During the early 160s, Fronto's son-in-law Victorinus was stationed as a legate in Germany. He was there with his wife and children (another child had stayed with Fronto and his wife in Rome).<ref>Dio 72.11.3–4; ''Ad amicos'' 1.12 (= Haines 2.173); Birley, ''Marcus Aurelius'', p. 132.</ref> The condition on the northern frontier looked grave. A frontier post had been destroyed, and it looked like all the peoples of central and northern Europe were in turmoil. There was corruption among the officers: Victorinus had to ask for the resignation of a [[legionary]] legate who was taking bribes.<ref>Dio, lxxii. 11.3–4; Birley, ''Marcus Aurelius'', p. 132, citing ''De nepote amisso'' ii (= Haines 2.222); ''Ad Verum Imperator'' ii. 9–10 (= Haines 2.232ff.).</ref>
 
Experienced governors had been replaced by friends and relatives of the imperial family. [[Lucius Dasumius Tullius Tuscus]], a distant relative of Hadrian, was in Upper Pannonia, succeeding the experienced [[Marcus Nonius Macrinus]]. Lower Pannonia was under the obscure [[Tiberius Haterius Saturnius]]. [[Marcus Servilius Fabianus Maximus]] was shuffled from Lower Moesia to Upper Moesia when [[Marcus Iallius Bassus]] had joined Lucius in Antioch. Lower Moesia was filled by Pontius Laelianus' son. The Dacias were still divided in three, governed by a praetorian senator and two procurators. The peace could not hold long; Lower Pannonia did not even have a legion.<ref>Birley, ''Marcus Aurelius'', p. 133, citing Geza Alföldy, ''Konsulat und Senatorenstand'' (1977), Moesia Inferior: pp. 232ff.; Moesia Superior: pp. 234ff.; Pannonia Superior: pp. 236ff.; Dacia: pp. 245ff.; Pannonia Inferior: p. 251.</ref>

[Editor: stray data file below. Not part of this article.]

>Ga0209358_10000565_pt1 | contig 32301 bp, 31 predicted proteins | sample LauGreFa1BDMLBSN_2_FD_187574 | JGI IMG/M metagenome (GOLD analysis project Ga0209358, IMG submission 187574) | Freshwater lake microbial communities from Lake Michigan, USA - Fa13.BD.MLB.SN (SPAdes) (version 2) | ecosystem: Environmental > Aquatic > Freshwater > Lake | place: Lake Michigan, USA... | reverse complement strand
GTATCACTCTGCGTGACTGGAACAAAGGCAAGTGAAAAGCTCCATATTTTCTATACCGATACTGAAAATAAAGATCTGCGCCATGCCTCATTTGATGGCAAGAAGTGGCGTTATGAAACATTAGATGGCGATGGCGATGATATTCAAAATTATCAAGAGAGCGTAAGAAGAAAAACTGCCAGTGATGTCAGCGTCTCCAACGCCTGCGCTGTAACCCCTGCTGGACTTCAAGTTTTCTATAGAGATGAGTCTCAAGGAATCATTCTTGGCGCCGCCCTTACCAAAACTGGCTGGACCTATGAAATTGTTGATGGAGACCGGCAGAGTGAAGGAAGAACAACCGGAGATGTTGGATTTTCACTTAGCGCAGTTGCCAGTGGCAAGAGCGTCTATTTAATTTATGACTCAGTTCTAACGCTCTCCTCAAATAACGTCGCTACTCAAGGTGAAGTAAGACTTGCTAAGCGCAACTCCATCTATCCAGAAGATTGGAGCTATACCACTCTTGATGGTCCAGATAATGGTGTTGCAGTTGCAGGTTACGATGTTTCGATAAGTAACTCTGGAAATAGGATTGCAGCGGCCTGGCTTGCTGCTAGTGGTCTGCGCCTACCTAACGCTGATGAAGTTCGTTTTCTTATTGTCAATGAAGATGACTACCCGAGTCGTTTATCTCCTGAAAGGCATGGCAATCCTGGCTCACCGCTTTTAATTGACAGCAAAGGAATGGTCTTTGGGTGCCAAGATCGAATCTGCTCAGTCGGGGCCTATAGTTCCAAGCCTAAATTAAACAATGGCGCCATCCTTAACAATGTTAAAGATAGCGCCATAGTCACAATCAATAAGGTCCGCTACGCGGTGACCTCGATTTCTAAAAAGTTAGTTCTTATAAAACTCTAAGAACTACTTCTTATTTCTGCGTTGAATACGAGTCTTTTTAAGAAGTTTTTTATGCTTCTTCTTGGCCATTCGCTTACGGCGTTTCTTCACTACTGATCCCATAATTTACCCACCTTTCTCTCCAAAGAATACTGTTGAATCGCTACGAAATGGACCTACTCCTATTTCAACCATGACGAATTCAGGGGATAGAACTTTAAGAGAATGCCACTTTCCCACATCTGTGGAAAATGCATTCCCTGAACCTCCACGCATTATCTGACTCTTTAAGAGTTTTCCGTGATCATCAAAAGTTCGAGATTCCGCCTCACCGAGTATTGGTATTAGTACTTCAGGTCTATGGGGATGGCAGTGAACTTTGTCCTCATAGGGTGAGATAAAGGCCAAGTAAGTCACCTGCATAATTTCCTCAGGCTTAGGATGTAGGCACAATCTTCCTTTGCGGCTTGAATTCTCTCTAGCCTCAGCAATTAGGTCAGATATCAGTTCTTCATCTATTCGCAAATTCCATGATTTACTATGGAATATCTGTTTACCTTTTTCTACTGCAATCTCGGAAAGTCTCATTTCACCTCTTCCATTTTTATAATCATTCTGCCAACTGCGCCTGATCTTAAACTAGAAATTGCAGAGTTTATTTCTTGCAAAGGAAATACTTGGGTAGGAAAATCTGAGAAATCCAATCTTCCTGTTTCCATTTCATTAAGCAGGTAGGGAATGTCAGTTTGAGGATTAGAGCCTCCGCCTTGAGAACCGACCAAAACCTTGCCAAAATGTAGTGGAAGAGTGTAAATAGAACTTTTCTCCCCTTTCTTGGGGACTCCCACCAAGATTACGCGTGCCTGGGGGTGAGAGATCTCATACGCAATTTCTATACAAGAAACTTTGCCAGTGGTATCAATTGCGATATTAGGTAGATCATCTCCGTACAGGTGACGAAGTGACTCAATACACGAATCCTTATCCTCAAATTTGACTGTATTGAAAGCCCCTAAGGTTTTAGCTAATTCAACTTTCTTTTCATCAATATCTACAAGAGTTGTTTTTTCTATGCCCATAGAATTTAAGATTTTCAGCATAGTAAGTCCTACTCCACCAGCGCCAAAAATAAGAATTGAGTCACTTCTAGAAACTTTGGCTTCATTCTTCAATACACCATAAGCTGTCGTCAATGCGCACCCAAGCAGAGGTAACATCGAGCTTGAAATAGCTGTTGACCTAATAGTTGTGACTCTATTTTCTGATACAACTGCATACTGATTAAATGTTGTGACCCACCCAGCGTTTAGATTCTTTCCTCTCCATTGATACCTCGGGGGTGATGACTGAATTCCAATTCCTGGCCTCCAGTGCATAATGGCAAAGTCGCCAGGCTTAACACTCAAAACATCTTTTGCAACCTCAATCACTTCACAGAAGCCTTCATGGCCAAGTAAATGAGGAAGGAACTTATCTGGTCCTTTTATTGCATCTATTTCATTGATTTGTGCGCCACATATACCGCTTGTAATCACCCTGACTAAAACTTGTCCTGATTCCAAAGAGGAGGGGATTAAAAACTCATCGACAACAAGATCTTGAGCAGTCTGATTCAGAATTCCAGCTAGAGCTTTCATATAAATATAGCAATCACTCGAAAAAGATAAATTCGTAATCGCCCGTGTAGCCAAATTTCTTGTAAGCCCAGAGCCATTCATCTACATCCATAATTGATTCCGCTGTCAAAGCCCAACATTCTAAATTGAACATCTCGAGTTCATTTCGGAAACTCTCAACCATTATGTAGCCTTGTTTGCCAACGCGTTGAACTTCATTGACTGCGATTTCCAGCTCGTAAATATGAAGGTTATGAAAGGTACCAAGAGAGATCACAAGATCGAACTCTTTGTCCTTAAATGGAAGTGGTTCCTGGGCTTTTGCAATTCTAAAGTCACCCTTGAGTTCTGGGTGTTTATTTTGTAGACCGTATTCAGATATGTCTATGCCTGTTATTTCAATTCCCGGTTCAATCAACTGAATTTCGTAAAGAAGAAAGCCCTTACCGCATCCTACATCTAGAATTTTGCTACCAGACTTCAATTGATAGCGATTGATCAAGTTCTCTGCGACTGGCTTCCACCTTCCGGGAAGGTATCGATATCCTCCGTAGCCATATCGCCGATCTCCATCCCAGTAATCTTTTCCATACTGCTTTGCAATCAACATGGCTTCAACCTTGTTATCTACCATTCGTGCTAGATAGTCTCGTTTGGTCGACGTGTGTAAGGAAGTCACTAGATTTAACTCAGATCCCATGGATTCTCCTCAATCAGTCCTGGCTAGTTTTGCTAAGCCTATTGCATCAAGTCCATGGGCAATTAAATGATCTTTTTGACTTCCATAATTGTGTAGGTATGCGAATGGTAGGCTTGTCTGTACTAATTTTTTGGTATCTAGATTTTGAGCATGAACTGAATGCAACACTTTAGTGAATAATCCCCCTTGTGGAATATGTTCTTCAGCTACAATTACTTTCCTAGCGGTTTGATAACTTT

Starting in the 160s, [[Germanic tribes]], and other nomadic people launched raids along the [[limes Germanicus|northern border]], particularly into [[Gaul]] and across the [[Danube#Human history|Danube]]. This new impetus westwards was probably due to attacks from tribes further east. A first invasion of the Chatti in the province of Germania Superior was repulsed in 162.<ref name='McLynn2010'>McLynn, ''Marcus Aurelius: A Life'', pp. 323–24.</ref>
 
Far more dangerous was the invasion of 166, when the [[Marcomanni]] of Bohemia, clients of the Roman Empire since 19 AD, crossed the Danube together with the [[Lombards]] and other Germanic tribes.<ref name='Bohec2013'>Le Bohec, p. 56.</ref> Soon thereafter, the Iranian [[Sarmatians|Sarmatian]] [[Iazyges]] attacked between the Danube and the [[Tisza|Theiss]] rivers.<ref name='Grant2016'>Grant, ''The Antonines: The Roman Empire in Transition'', p. 29.</ref>
 
The [[Costoboci]], coming from the [[Carpathian Mountains|Carpathian]] area, invaded [[Moesia]], [[Macedonia (Roman province)|Macedonia]], and Greece. After a long struggle, Marcus managed to push back the invaders. Numerous members of Germanic tribes settled in frontier regions like [[Dacia]], Pannonia, Germany, and Italy itself. This was not a new thing, but this time the numbers of settlers required the creation of two new frontier provinces on the left shore of the Danube, Sarmatia and [[Marcomannia]], including today's [[Czech Republic]], [[Slovakia]], and [[Hungary]]. Some Germanic tribes who settled in [[Ravenna]] revolted and managed to seize possession of the city. For this reason, Marcus decided not only against bringing more barbarians into Italy, but even banished those who had previously been brought there.<ref>Dio, lxxii.11.4–5; Birley, ''Marcus Aurelius'', p. 253.</ref>
 
===Legal and administrative work===
[[File:Portrait de Marc Aurèle 2.jpg|thumb|Bust of Marcus Aurelius in the [[Liebieghaus]], Frankfurt.]]